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J Cancer Res Clin Oncol. 2019 Nov;145(11):2845-2854. doi: 10.1007/s00432-019-03018-7. Epub 2019 Sep 10.

Structured multi-disciplinary psychosocial care for cancer patients and the perceived quality of care from the patient perspective: a cluster-randomized trial.

Author information

1
Institute of Medical Biostatistics, Epidemiology, and Informatics (IMBEI), University Medical Centre Mainz, Obere Zahlbacher Straße 69, 55131, Mainz, Germany. singers@uni-mainz.de.
2
University Cancer Centre, University Medical Centre Mainz, Mainz, Germany. singers@uni-mainz.de.
3
Department of Medical Psychology and Medical Sociology, University Medical Centre Leipzig, Leipzig, Germany.
4
Department of Neurosurgery, University Medical Centre Leipzig, Leipzig, Germany.
5
Department of Obstetrics and Gynecology, University Medical Centre Leipzig, Leipzig, Germany.
6
Department of Otolaryngology, University Medical Centre Leipzig, Leipzig, Germany.
7
Department of Radiation-Oncology, University Medical Centre Leipzig, Leipzig, Germany.
8
Department of Urology, University Medical Centre Leipzig, Leipzig, Germany.
9
Department of Psychosomatic Medicine and Psychotherapy, University Medical Centre Leipzig, Leipzig, Germany.
10
Institute of Medical Sociology, University of Halle, Halle, Germany.

Abstract

PURPOSE:

We examined whether multi-disciplinary stepped psychosocial care for cancer patients improves quality of care from the patient perspective.

METHODS:

In a university hospital, wards were randomly allocated to either stepped or standard care. Stepped care comprised screening for distress, consultation between doctor and patient, and the provision of psychosocial services. Quality of care was measured with the Quality of Care from the Patient Perspective questionnaire. The analysis employed mixed-effects multivariate regression, adjusting for age and gender.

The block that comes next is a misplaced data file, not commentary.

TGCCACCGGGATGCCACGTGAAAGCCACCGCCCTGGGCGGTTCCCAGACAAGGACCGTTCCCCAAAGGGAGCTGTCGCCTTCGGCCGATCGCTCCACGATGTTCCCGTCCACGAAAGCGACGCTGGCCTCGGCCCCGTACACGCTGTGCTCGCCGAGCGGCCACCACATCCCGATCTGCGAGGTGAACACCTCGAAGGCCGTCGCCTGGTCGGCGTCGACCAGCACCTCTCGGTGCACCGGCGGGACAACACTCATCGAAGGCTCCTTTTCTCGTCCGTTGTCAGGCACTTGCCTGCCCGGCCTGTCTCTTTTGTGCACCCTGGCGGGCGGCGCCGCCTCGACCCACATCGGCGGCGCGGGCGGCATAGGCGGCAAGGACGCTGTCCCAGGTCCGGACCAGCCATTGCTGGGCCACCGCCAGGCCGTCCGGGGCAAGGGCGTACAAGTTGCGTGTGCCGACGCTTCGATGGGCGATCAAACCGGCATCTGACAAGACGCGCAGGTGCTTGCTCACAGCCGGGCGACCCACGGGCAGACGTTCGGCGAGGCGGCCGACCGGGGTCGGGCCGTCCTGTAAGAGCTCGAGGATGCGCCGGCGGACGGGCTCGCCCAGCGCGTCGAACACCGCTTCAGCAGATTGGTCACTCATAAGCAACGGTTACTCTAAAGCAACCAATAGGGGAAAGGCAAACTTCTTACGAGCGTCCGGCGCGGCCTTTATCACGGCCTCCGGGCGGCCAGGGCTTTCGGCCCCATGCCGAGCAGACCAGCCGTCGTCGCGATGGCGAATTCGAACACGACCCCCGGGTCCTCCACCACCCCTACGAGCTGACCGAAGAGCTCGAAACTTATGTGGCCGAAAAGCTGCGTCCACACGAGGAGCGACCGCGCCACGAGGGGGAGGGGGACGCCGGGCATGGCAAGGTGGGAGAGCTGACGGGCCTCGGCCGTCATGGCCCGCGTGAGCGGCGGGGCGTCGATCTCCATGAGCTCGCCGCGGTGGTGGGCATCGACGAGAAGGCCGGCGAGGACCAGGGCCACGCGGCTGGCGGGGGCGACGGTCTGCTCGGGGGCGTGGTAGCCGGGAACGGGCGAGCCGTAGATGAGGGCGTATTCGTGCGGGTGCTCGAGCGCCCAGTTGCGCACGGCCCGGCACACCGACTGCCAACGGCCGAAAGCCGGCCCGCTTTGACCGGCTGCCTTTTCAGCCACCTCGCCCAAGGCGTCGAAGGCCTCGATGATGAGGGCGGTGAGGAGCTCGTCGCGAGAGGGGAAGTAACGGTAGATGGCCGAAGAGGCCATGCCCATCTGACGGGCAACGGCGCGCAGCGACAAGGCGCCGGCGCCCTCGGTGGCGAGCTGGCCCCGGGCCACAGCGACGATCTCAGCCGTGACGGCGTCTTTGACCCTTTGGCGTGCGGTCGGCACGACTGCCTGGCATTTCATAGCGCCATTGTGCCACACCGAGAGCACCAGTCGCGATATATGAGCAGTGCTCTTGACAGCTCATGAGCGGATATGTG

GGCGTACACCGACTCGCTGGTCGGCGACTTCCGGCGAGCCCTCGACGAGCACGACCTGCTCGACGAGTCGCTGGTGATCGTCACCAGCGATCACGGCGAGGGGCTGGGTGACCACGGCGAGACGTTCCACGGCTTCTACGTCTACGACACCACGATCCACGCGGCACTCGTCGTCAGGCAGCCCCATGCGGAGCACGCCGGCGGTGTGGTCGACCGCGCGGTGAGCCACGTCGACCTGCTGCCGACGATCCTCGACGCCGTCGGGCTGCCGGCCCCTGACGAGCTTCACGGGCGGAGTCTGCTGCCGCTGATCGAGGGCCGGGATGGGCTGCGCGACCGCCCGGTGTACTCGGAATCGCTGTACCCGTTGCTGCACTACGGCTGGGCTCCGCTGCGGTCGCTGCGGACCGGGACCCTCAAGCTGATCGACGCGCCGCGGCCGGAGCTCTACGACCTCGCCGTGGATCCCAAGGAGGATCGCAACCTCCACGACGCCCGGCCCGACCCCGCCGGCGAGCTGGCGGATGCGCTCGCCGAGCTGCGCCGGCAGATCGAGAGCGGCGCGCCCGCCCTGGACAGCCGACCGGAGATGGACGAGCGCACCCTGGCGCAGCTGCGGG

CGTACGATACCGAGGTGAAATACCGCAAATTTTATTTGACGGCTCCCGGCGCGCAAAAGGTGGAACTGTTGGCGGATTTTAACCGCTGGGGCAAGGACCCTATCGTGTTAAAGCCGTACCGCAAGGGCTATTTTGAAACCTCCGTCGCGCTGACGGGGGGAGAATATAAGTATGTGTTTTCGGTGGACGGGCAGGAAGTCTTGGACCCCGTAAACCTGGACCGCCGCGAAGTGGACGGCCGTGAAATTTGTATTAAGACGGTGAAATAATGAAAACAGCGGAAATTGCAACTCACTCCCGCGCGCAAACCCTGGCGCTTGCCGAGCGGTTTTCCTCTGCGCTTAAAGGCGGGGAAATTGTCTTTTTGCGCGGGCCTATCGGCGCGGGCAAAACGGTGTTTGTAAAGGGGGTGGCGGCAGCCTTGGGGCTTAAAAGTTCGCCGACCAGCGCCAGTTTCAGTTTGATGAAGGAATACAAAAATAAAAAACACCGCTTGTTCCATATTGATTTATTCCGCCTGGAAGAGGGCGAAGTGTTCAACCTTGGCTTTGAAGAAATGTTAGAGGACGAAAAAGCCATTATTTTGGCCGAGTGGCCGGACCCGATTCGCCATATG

RESULTS:

Thirteen wards were randomized, and 1012 patients participated (n = 570 in stepped care and n = 442 in standard care). Patients who were highly distressed at baseline had 2.3 times the odds of saying they had had the possibility to converse in private with doctors and/or psychologists/social workers when they were in stepped care compared to standard care, 1.3 times the odds of reporting having experienced shared decision-making, 1.1 times the odds of experiencing their doctors as empathic and personal, and 0.6 times the odds of experiencing the care at the ward to be patient oriented. There was no evidence for an effect of stepped care on perceived quality of care in patients with moderate or low distress.

CONCLUSIONS:

Stepped care can improve some aspects of perceived quality of care in highly distressed patients.

TRIAL REGISTRATION:

http://www.clinicaltrials.gov . NCT01859429.

KEYWORDS:

Cancer; Distress; Psychosocial care; Quality of care; Randomized trial

PMID:
31506739
DOI:
10.1007/s00432-019-03018-7
[Indexed for MEDLINE]

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